PETALING JAYA: While it is widely accepted that women have valuable skills to contribute at the workplace, it is a fact that many working women see their role in the home as equally important. Most working women have always been, by necessity, very good at juggling a career with the demands of their homes.
But too many find the burden too heavy to bear and subsequently decide to leave the workplace, taking their valuable talent with them. Many of the women who quit work are thought to be the victims of male-domination at the office and unequal benefits like the remuneration scheme.
A recent survey by The Association of Chartered Certified Accountants (ACCA)-Talent Corp Malaysia Bhd (TalentCorp) also found that gender and inclusion programmes are currently not in wide practice among Malaysian employees which affects the retention rate of women talent.
And based on the findings from the survey responses and the insight from 50 corporate leaders, it is safe to conclude that gender diversity and inclusion initiatives will be key strategies for companies that intend to hone their competitive edge and achieve long-term sustainability in an internecine environment.
So, how and what must be done or rather what recommendations must be in place for retaining women in the workplace.
“Corporate Malaysia needs to do more to retain women in the workforce. Not for welfare reasons but because it is good for business and it is the right thing to do,” said TalentCorp CEO Johan Mahmood Merican.
He said harnessing female talent in large numbers could conceivably unfetter Malaysia’s economic potential and facilitate its journey to high-developed status.
TalentCorp, an agency dedicated to championing Malaysian talent through collaborations with corporate Malaysia and other stakeholders is strongly advocating a flexible work culture to lure women back into the workforce.
He said, recognising the power of womenomics, the Malaysian government is aggressively taking steps to leverage on women.
Johan added that the 10th Malaysia Plan aims to increase woman’s labour force participation to 55% in 2015, within the broader framework of labour market reform.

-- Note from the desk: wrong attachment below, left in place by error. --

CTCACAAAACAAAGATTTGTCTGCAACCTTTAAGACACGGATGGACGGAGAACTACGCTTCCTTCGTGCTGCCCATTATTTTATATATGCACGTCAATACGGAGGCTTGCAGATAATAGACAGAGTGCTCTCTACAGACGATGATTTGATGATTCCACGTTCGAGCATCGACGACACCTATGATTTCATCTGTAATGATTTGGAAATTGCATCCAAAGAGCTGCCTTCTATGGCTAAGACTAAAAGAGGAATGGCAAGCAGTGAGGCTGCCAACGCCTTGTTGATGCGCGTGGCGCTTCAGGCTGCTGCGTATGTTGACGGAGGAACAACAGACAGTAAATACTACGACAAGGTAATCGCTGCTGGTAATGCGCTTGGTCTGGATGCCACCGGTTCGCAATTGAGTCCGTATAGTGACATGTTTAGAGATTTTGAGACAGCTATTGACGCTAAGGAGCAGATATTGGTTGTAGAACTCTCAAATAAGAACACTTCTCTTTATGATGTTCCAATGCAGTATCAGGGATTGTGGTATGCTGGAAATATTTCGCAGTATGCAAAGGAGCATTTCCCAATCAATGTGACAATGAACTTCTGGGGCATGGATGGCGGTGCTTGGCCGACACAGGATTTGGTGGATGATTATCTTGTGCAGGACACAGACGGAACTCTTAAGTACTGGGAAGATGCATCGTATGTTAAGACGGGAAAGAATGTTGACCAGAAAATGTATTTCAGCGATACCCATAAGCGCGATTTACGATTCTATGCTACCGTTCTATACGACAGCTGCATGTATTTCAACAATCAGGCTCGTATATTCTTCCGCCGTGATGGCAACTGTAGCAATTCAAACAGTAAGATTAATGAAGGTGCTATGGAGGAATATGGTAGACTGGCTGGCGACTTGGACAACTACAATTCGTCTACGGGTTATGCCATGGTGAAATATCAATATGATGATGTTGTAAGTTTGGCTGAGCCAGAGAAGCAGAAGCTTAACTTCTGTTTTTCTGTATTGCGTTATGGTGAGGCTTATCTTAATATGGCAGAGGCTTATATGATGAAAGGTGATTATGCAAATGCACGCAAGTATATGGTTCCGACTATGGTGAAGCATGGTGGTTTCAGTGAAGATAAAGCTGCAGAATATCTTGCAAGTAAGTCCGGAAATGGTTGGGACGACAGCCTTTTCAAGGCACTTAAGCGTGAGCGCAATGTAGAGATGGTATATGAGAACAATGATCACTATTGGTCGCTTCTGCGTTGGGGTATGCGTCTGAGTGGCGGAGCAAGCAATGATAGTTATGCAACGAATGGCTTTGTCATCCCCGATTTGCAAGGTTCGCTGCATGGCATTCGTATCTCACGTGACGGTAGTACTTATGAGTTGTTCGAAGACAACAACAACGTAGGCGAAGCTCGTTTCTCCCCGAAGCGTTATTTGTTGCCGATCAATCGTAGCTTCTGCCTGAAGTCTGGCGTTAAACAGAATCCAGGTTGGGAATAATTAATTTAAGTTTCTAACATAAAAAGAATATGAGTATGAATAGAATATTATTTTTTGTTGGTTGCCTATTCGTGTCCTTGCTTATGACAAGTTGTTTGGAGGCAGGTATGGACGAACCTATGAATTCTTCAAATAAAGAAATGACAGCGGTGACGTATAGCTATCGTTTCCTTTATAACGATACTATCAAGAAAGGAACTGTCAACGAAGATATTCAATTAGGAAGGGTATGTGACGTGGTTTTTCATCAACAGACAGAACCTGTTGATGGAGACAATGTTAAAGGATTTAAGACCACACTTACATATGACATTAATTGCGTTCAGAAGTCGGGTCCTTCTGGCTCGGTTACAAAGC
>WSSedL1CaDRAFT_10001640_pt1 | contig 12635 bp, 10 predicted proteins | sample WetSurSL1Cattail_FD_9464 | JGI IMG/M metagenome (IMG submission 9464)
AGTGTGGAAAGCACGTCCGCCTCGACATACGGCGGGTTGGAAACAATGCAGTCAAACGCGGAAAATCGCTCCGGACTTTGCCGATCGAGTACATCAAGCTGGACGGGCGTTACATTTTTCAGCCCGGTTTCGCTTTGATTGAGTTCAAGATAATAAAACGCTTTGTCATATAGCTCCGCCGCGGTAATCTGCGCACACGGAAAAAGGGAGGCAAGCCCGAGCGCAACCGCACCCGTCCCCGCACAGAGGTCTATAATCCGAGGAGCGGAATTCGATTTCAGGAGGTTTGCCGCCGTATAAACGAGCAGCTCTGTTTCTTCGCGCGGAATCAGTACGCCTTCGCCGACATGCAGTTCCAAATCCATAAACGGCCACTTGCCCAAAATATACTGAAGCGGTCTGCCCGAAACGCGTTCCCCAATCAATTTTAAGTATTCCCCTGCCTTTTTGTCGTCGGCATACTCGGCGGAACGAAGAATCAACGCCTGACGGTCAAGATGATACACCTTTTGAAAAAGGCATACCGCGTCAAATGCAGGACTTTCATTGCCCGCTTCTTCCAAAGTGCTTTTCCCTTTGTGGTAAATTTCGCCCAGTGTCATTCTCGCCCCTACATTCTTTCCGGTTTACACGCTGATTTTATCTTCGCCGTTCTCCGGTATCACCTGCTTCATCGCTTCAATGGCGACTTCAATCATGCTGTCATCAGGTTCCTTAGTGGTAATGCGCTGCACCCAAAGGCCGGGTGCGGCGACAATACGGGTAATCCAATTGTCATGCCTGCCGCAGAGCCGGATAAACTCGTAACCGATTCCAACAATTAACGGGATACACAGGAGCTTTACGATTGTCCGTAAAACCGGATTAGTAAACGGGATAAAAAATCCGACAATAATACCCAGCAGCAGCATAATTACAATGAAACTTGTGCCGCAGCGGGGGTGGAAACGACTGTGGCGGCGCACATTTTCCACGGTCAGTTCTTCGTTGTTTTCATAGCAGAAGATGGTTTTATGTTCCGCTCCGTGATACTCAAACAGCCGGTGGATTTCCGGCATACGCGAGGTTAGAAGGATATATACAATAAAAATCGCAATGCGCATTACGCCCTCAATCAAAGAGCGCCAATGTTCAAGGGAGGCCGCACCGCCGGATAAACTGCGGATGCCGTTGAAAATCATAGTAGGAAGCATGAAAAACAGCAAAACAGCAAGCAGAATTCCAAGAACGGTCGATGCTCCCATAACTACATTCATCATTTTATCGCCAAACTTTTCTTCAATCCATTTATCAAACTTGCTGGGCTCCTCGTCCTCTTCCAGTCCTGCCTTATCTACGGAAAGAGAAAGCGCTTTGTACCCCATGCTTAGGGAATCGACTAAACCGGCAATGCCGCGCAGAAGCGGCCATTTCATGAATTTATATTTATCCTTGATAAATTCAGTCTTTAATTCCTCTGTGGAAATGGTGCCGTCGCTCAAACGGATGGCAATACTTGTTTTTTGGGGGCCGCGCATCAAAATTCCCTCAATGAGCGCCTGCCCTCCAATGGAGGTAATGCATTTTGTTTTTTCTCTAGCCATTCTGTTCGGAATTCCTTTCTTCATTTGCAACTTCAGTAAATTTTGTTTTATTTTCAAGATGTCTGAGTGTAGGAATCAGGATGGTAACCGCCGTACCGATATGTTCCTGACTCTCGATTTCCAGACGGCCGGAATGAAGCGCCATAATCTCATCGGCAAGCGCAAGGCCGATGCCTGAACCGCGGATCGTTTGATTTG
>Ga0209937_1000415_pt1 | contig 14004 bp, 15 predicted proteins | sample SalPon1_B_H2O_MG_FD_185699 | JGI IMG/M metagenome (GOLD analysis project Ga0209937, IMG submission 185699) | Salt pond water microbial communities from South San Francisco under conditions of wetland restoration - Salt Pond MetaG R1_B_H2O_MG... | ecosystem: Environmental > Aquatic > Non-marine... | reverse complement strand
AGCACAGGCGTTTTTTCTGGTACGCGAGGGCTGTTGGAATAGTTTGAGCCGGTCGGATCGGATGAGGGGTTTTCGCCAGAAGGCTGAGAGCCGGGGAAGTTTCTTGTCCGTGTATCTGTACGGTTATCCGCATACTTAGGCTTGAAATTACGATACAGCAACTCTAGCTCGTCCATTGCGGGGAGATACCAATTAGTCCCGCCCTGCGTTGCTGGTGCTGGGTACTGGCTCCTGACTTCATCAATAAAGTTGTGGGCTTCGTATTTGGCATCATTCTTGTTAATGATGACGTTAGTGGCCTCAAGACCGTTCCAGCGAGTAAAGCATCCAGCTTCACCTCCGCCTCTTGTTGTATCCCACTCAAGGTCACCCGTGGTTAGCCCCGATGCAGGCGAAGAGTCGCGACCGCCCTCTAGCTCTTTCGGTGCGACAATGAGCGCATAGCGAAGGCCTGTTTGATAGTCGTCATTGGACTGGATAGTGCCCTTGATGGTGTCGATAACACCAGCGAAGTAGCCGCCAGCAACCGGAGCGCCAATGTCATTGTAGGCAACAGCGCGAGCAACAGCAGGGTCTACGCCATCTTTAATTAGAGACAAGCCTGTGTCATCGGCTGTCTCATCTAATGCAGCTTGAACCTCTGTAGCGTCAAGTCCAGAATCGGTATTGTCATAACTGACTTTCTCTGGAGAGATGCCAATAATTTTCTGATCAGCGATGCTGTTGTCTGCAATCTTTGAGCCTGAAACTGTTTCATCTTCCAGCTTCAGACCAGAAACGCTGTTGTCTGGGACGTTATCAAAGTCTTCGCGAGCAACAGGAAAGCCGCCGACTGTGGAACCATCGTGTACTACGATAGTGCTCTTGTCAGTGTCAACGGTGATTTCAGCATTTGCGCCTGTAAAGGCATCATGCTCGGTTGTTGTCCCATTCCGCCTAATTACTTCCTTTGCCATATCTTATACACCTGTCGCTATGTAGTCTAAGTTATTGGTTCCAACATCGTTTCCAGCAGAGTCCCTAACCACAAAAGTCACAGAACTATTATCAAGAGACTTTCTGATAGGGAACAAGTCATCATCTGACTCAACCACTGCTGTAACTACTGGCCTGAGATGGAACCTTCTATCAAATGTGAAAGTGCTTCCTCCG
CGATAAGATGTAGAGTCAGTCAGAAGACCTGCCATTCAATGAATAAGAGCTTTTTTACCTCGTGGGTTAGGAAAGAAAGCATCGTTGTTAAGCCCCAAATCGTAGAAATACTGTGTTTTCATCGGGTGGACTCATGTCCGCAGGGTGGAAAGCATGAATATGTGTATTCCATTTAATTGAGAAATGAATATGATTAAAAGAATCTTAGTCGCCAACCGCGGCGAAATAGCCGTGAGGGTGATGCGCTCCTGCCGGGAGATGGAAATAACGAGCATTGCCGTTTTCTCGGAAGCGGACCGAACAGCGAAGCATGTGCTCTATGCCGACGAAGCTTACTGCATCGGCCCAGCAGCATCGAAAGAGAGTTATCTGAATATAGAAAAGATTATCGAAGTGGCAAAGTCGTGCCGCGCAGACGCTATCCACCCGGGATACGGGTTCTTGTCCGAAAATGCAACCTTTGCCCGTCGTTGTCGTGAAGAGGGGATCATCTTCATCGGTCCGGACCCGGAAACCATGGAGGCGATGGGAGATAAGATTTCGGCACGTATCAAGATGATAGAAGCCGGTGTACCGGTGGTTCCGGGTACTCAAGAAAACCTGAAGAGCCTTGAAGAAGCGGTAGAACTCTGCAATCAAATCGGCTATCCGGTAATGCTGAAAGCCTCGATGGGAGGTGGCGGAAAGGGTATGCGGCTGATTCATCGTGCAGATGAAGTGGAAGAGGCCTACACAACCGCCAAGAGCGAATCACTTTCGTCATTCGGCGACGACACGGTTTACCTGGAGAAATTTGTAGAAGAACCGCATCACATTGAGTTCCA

“Women are similarly integrated into the Economic Transformation Programme as part of the Strategic Reform Initiative on Human Capital Development, a roadmap for leveraging on woman’s talent trageted at all stages of their career,” added Johan.
The survey found that the top three reasons “why women leave the workforce” is because they want to raise a family, lack of work-life balance and to care for a family member.
While many women on hiatus want to return to work, they face many barriers to reentry such as career obsolescence and employer bias, the survey noted among some of the key reasons.
However, their hiatus may transit into unintentional permanent unemployment if they fail to secure reemployment before their skills become rusty.
Recommendations spelled out for women talent retention also included flexible work arrangements which are the key to attracting and keeping women at work.
Companies are urged to be more attuned to the needs of new parents by increasing maternity leave from 60 days to 90 days, which could in turn improve retention rates.
According to Telekom Malaysia Bhd chief human capital officer Mohd Khalis Abdul Rahim, organisations need to embrace a paradigm shift in mindsets to attract and retain valuable women staff.
“By creating a supportive work environment, women will be able to balance work and family commitments prudently. This will allow working mothers to manage their family needs without compromising their performance at the workplace,” said Mohd Khalis.
In order to stem exodus, it is necessary to understand exactly why women leave, whether on a permanent basis or to take a career break.
According to Nicole Choe, See Hoy Chan Group assistant VP of Human Resources, most women would be the ones to give up their careers to take care of their children and if the country is to increase its women’s workforce, it can be done if employers provide childcare centres for its women employees.
And again most women, about 93%, who have left the workforce and are currently unemployed are keen to come back to work.
So, there are so many women’s talents waiting to tapped and some of the recommendations put forward to lure them back include: implementing flexible work arrangements, career flexibility, becoming family-friendly, maternity benefits, high quality affordable childcare, prevention of sexual harassment and security, escalating women up the economic value chain, leveraging on technology, demolishing the “glass ceiling”, freedom from stereotyping and capitalising on diversity.